Motorcycle group riding tips: Ride your own ride

Every human has a sense of his or her own personal space. This specific and individual feeling will determine, for instance, how far we stand from another person in a conversation.


The feeling (and thus the space) is driven by many things: the culture we live in (Europeans seem to have smaller personal spaces than Americans, perhaps because of living in more crowded cities), our upbringing, our level of self esteem, maybe even our mood.

We’re talking psychology here

The personal space feeling carries over to how we behave when we drive a car or ride a motorcycle. As mentioned in the article Group Riding elsewhere on this site, we tend to WANT to ride together, and perhaps if we know the others, to ride closely.

That’s where safety enters the picture

Interestingly, when personal space is translated into space between riders, the amount should vary depending on the situation. The space we should keep between bikes is proportional to speed. High speed riding demands more space.

As you travel through a small town, it might make sense to stagger your formation and close up the space between bikes somewhat. This can aid the group in making its way through traffic lights and intersections without getting separated.

Beyond the burg where we can again ‘wick up’ the speed, the space between the bikes should be larger… and the staggered formation should be abandoned.

Every rider should have enough space to “ride his own ride”… picking where he backs off the throttle and begins braking (if necessary) for the curves, his preferred line into and through them, and the point in the process when he begins to accelerate through and out of the curve.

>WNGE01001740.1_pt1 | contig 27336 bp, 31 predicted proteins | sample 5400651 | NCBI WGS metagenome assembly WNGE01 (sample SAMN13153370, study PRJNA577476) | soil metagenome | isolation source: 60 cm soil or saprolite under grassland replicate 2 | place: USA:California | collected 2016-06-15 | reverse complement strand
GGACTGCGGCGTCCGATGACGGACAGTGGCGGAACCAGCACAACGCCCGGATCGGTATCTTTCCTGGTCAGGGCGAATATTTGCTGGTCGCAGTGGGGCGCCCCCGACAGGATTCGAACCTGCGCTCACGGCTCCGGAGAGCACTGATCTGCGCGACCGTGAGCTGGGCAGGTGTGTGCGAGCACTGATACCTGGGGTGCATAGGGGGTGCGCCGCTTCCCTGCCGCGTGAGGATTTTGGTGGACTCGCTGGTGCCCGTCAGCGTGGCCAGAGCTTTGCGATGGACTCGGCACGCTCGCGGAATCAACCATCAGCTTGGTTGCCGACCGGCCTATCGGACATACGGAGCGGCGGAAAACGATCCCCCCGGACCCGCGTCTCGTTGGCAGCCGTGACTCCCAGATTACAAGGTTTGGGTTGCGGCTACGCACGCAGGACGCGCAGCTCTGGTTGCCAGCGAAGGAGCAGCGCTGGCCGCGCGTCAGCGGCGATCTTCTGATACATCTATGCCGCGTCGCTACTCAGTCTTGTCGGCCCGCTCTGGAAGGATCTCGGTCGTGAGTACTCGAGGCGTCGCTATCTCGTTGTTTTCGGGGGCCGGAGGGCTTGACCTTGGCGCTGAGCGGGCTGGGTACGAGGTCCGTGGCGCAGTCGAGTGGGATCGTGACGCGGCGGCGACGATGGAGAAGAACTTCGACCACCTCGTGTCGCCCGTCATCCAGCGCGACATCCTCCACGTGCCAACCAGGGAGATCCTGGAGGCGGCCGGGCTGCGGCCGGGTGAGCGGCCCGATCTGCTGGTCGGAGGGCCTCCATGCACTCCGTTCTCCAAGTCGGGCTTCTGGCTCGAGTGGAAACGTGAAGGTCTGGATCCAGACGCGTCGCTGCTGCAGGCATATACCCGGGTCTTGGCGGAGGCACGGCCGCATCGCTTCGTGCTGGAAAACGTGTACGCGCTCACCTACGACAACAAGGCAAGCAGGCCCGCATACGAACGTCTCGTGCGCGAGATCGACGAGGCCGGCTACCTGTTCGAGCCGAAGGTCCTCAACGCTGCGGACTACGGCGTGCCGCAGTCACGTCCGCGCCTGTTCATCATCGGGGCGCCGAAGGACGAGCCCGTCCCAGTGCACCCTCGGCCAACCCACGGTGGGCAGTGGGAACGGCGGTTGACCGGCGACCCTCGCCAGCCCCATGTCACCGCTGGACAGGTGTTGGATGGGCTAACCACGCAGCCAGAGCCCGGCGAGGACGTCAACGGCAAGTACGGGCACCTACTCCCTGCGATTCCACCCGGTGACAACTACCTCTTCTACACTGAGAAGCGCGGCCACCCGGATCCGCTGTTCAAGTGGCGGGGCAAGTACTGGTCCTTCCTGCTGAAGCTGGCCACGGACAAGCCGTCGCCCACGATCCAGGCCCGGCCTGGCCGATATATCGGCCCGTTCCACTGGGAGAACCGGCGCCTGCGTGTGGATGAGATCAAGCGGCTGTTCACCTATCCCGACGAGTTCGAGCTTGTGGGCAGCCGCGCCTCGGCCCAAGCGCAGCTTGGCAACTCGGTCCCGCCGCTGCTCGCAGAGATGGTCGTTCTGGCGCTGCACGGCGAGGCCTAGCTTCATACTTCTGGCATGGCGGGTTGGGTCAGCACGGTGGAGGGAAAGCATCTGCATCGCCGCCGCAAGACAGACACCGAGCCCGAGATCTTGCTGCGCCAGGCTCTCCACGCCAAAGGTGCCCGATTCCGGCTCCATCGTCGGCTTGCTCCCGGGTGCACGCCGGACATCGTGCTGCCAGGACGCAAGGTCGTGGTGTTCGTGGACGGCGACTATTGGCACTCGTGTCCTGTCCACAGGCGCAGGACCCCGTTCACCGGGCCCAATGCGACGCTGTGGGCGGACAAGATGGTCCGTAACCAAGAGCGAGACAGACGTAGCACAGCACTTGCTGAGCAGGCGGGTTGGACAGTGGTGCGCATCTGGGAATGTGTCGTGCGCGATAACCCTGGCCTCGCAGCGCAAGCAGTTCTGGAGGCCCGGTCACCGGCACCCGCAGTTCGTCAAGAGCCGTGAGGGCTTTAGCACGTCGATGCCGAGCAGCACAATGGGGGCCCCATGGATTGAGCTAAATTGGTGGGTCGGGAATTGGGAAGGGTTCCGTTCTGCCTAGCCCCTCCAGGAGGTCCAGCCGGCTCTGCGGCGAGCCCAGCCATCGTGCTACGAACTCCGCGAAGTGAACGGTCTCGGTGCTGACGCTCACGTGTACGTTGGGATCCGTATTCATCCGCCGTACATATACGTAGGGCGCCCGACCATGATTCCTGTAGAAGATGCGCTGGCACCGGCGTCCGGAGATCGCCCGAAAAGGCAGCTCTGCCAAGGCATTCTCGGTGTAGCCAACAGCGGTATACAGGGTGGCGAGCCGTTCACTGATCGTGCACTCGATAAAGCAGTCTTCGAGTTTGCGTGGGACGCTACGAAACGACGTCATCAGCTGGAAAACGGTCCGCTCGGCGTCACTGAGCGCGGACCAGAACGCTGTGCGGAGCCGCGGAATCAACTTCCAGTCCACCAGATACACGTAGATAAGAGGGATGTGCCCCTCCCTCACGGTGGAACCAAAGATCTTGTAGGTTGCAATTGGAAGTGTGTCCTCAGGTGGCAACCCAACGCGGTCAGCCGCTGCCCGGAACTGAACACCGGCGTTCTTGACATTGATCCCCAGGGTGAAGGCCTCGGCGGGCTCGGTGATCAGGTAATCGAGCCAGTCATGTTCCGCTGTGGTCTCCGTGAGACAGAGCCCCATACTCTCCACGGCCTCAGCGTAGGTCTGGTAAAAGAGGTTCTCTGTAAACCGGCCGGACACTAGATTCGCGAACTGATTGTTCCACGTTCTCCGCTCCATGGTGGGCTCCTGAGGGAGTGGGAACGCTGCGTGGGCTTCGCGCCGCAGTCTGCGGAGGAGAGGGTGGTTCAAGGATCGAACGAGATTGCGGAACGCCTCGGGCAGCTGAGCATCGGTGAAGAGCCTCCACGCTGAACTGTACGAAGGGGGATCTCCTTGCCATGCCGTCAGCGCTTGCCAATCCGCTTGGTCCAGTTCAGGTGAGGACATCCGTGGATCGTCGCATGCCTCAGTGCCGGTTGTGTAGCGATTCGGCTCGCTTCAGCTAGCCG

An example

Passing a line of slower moving vehicles provides a good example of what can happen if we are not paying attention to this concept. Imagine that I am riding with a good friend on a two lane road and he’s in the lead. We come up behind two cars moving more slowly. My friend waits until he sees what looks like a long enough stretch to pass both cars in one move. Imagine further that I decide to go with him. Half way through the pass, he sees a pickup turn from a side road into our path. Yikes!

He is forced to duck into the space between the cars we are passing. I’m in deep yogurt! Is there enough space for both of us there? In a case like this I can only hope the trailing car’s driver reacts and backs off to allow more space for us both to easily slide in. How could this heart-stopper have been avoided?

I should have been riding my own ride

I should have waited until my friend had passed both cars, even if he had to pass them one at a time. THEN I could have done my own evaluation and waited until I saw enough open road that I could be comfortable passing one… or both cars… based solely on my personal judgement, bike, and riding skills.

The point is this. When riding with one or more other riders, we should all be evaluating the traffic conditions, our speed, the road surface, everything… individually. We should not let our ‘group think’ influence the way we ride. It’s that simple.

Fred Applegate